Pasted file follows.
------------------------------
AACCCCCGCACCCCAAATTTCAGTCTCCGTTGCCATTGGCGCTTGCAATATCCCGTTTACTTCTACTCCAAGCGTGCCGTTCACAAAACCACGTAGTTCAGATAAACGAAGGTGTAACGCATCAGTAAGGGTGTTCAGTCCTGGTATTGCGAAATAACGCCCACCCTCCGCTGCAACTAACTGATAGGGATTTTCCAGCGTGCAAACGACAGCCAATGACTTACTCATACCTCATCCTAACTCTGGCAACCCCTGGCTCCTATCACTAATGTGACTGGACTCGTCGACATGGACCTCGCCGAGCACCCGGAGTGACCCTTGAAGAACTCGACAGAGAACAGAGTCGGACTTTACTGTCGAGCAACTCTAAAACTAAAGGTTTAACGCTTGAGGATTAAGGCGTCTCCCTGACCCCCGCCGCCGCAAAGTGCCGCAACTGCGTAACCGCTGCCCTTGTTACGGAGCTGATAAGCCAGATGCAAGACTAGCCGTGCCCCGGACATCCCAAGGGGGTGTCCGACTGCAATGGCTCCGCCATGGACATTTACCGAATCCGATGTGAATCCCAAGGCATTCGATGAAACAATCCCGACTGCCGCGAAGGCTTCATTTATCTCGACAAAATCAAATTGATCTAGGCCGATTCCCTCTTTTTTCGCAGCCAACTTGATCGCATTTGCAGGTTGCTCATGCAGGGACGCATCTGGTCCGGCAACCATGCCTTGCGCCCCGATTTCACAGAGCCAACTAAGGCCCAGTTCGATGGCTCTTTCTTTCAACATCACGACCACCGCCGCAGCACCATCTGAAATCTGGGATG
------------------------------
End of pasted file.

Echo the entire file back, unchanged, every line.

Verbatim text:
AACCCCCGCACCCCAAATTTCAGTCTCCGTTGCCATTGGCGCTTGCAATATCCCGTTTACTTCTACTCCAAGCGTGCCGTTCACAAAACCACGTAGTTCAGATAAACGAAGGTGTAACGCATCAGTAAGGGTGTTCAGTCCTGGTATTGCGAAATAACGCCCACCCTCCGCTGCAACTAACTGATAGGGATTTTCCAGCGTGCAAACGACAGCCAATGACTTACTCATACCTCATCCTAACTCTGGCAACCCCTGGCTCCTATCACTAATGTGACTGGACTCGTCGACATGGACCTCGCCGAGCACCCGGAGTGACCCTTGAAGAACTCGACAGAGAACAGAGTCGGACTTTACTGTCGAGCAACTCTAAAACTAAAGGTTTAACGCTTGAGGATTAAGGCGTCTCCCTGACCCCCGCCGCCGCAAAGTGCCGCAACTGCGTAACCGCTGCCCTTGTTACGGAGCTGATAAGCCAGATGCAAGACTAGCCGTGCCCCGGACATCCCAAGGGGGTGTCCGACTGCAATGGCTCCGCCATGGACATTTACCGAATCCGATGTGAATCCCAAGGCATTCGATGAAACAATCCCGACTGCCGCGAAGGCTTCATTTATCTCGACAAAATCAAATTGATCTAGGCCGATTCCCTCTTTTTTCGCAGCCAACTTGATCGCATTTGCAGGTTGCTCATGCAGGGACGCATCTGGTCCGGCAACCATGCCTTGCGCCCCGATTTCACAGAGCCAACTAAGGCCCAGTTCGATGGCTCTTTCTTTCAACATCACGACCACCGCCGCAGCACCATCTGAAATCTGGGATG